We are based in the Black Isle of the Scottish Highlands which is home to the workshop where we make all of our jewellery. We are only 18 miles from Loch Ness, 12 miles from Inverness and 16 miles from Culloden Battlefield where the last battle on British soil took place in 1746. At Culloden visitor centre look out for our beautiful range of Jacobite jewellery which includes Jacobite Kilt Pins, Cufflinks, Lapel Badges and Pendants which we have supplied to the National Trust for Scotland.
We have over 20 years’ experience in the jewellery trade. Our own collections are hand made by ourselves in our Black Isle workshop.
Our Collections are modern in design but also have a traditional Scottish feel like our Thistles, Celtic
and Saltire designs. We have taken inspiration for our designs from all over Scotland, by researching books and visiting many places including landmarks and famous Scottish sites.
Our very latest design is the Fyrish Pendant. Inspiration for this new pendant came to me as I was looking toward Fyrish from our workshop window. Following a visit to Fyrish we made up an enamel pendant to reflect the blue sky we saw through the monument from below. We climbed above the monument and saw the wonderful sight of the Cromarty Firth in blue and green and the hills of the Black Isle beyond, so another idea sprung to mind using Blue and Green enamel to reflect the Firth and Black Isle.
Saltire Collection: Our best-selling collection offering a variety of different jewellery. Below is the insert that comes with each piece of our Saltire jewellery collection. The flag of St Andrew, Patron Saint of Scotland. St Andrew is supposed to have been crucified on two diagonal beams known as the Saltire. In the 8th Century (736AD) King Angus defeated the Saxons under a blue sky with the white cross of St Andrew. After the battle, King Angus appointed the cross of St Andrew as the badge of the Picts. In Medieval times, nations used the banners of national Saints and before long the acceptance of the Saltire as the national flag of Scotland became common. In 1385 as the Scots prepared to invade England, an order was issued that every man should wear the Saltire before and behind.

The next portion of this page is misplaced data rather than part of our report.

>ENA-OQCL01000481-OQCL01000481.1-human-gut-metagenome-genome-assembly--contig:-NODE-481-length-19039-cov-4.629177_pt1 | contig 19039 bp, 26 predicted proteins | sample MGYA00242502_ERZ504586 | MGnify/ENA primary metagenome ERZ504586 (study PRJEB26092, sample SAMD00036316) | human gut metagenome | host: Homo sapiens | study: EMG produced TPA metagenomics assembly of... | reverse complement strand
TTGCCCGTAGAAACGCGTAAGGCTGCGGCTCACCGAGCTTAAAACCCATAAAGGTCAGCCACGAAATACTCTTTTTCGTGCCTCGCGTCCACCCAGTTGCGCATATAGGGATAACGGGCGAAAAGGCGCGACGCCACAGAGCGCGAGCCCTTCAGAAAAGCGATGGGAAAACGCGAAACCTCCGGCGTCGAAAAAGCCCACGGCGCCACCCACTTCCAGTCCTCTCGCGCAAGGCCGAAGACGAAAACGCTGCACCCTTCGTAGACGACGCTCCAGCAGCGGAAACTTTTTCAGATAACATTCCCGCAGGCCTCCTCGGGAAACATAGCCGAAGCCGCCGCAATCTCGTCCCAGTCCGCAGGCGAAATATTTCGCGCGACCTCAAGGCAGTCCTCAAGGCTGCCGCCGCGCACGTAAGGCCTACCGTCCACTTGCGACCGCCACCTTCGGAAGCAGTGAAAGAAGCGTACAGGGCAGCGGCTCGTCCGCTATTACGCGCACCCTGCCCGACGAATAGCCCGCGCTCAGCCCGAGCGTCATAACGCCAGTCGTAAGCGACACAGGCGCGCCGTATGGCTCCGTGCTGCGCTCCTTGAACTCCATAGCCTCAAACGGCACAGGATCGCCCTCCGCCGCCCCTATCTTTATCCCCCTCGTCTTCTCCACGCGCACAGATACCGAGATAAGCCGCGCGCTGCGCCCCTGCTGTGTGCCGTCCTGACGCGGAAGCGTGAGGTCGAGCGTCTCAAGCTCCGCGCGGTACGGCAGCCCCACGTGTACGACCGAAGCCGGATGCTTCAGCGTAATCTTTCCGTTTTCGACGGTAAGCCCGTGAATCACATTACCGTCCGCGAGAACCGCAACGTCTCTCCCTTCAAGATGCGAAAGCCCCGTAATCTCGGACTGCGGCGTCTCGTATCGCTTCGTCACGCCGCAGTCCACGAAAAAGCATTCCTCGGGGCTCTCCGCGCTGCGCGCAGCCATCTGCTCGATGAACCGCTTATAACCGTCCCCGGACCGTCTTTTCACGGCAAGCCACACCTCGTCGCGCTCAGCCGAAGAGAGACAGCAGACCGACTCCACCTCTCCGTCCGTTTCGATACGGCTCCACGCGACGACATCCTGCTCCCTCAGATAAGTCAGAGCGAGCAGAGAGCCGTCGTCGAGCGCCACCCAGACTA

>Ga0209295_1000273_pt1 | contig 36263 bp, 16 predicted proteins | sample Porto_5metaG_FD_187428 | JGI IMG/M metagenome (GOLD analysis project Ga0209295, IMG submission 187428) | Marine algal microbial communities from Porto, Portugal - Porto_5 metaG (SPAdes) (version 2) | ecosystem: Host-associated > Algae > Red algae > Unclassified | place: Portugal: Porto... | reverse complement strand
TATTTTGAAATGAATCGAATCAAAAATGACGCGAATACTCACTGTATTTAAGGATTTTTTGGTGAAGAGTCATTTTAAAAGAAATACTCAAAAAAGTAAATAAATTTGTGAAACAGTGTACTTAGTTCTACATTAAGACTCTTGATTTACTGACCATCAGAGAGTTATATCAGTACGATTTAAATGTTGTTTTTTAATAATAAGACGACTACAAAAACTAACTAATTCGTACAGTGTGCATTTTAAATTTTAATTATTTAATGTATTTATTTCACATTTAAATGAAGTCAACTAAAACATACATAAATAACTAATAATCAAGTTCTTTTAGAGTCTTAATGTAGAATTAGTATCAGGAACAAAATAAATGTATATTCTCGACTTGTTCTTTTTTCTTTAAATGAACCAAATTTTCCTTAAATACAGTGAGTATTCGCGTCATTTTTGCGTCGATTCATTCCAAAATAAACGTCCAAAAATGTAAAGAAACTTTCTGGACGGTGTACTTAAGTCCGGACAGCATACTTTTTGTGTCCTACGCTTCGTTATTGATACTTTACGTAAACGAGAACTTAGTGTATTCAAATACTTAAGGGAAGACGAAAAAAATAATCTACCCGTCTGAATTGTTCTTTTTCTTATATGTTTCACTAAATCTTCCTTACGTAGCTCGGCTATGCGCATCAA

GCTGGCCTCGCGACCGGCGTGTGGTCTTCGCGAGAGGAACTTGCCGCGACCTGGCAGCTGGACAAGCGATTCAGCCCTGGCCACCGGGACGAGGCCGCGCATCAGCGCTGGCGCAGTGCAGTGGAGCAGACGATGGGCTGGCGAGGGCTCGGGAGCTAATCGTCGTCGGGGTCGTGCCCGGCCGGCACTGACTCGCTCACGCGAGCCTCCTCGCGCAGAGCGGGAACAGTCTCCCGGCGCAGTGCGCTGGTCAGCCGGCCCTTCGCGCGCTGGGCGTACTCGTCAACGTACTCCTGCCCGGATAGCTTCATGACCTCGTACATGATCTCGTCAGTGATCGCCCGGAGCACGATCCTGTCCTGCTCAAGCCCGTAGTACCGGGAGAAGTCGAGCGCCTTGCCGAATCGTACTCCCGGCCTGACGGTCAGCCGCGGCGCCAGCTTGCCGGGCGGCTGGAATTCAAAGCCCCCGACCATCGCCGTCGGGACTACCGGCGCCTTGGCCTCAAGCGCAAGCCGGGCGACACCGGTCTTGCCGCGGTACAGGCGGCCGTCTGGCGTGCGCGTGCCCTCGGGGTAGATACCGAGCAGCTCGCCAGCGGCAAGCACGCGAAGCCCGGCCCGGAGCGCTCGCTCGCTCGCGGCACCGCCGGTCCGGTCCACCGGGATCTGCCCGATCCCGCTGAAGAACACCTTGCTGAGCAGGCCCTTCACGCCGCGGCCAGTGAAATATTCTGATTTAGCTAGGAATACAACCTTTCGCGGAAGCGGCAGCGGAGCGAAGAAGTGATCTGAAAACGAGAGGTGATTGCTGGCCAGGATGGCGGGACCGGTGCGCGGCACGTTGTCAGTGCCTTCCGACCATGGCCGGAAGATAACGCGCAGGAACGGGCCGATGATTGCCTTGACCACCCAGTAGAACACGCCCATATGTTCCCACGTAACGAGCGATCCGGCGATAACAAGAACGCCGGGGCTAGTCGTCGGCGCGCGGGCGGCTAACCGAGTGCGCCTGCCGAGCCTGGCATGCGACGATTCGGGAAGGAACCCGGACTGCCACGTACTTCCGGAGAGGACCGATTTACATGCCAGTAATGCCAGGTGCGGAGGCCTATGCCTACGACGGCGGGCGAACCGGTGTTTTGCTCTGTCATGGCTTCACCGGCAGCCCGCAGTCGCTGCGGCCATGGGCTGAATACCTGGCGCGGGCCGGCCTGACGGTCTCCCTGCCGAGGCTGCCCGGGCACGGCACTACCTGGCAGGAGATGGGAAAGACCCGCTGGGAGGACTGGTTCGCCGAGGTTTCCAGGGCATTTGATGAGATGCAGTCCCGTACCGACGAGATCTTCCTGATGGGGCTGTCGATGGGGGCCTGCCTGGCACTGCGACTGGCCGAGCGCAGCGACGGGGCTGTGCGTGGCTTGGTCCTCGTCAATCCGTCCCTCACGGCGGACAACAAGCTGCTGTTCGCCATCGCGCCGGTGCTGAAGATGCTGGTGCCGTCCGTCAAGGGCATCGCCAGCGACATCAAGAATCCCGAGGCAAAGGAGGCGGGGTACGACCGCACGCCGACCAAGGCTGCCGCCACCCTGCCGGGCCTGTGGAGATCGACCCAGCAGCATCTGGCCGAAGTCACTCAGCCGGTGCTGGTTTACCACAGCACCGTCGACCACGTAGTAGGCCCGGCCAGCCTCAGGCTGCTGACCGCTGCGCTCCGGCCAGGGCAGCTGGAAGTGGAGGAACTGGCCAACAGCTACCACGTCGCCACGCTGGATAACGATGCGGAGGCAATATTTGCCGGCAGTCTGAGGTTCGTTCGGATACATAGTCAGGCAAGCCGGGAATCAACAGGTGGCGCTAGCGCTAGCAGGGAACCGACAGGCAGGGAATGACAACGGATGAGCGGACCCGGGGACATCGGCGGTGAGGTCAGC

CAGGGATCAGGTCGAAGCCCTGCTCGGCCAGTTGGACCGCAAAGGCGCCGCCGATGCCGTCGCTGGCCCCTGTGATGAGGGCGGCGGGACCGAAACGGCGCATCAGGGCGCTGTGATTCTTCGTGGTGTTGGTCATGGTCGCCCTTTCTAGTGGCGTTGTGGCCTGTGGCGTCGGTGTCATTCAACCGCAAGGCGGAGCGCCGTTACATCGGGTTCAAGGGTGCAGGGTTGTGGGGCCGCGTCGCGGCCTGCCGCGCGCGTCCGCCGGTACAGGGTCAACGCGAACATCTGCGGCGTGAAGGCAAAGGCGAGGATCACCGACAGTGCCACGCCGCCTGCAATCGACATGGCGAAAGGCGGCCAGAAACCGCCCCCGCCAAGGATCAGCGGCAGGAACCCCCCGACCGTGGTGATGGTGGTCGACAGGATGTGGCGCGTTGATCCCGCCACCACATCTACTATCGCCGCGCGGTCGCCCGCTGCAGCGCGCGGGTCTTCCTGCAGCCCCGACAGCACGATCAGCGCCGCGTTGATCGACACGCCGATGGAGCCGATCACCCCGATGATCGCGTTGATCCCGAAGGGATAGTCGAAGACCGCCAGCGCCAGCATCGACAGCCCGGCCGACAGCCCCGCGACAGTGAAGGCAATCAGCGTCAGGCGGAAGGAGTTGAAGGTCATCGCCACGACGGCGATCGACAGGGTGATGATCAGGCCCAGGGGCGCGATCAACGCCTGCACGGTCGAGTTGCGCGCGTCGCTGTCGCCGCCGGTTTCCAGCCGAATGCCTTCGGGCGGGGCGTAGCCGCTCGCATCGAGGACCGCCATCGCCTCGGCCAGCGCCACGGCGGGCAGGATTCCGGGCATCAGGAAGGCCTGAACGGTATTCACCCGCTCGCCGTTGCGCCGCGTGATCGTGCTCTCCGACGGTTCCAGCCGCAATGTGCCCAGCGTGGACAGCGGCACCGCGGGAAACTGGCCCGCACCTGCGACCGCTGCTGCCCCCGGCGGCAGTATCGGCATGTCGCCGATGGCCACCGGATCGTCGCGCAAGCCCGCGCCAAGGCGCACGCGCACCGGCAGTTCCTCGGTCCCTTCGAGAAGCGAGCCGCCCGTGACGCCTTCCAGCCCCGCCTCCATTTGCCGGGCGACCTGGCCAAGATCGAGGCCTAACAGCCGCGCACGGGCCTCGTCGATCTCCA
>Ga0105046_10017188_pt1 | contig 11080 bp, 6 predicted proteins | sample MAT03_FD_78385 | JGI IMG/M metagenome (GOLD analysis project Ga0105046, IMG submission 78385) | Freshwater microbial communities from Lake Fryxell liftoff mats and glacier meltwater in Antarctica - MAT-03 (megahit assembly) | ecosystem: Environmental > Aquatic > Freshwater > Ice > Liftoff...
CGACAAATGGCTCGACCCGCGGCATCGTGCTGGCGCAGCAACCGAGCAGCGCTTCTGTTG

Our Celtic (Kilduncan) collection design is based on a 9th or 10th Century stone carving. Kil means church so Kilduncan would translate to Church of Duncan. Recent research suggests that Duncan may have been a Saint from Iona in the early 8th Century. The stone itself is around 1100 years old and can currently be seen at the St Andrews Museum in Fife, Scotland. With the inspiration from this story and the stone carving itself, we designed and made pendants, lapel badges, kiltpins and cufflinks.
The Thistle Collection: Again our inspiration came from the excellent story/tale of how Scotland adopted the Thistle as an emblem, read below: When the Scots and Norsemen were at war and prior to the Battle of Largs (1263AD), under the cover of darkness Norsemen managed to land unseen on the coast of Scotland. Removing their boots, they crept on bare feet towards the unsuspecting group of Scottish fighting men who were resting overnight in a field. Suddenly, a sharp cry of pain shattered the stillness: a Norse soldier had stepped on a thistle. Thus alerted to the surprise attack, the Scots sprang into action and drove the invaders from their shores. As it was decisive in terms of ending the threat of the Norsemen, from that day the Thistle has been adopted as Scotland’s national symbol.
Trade enquiries are welcome for our Cufflinks, Pendants, Lapel badges and Kilt Pins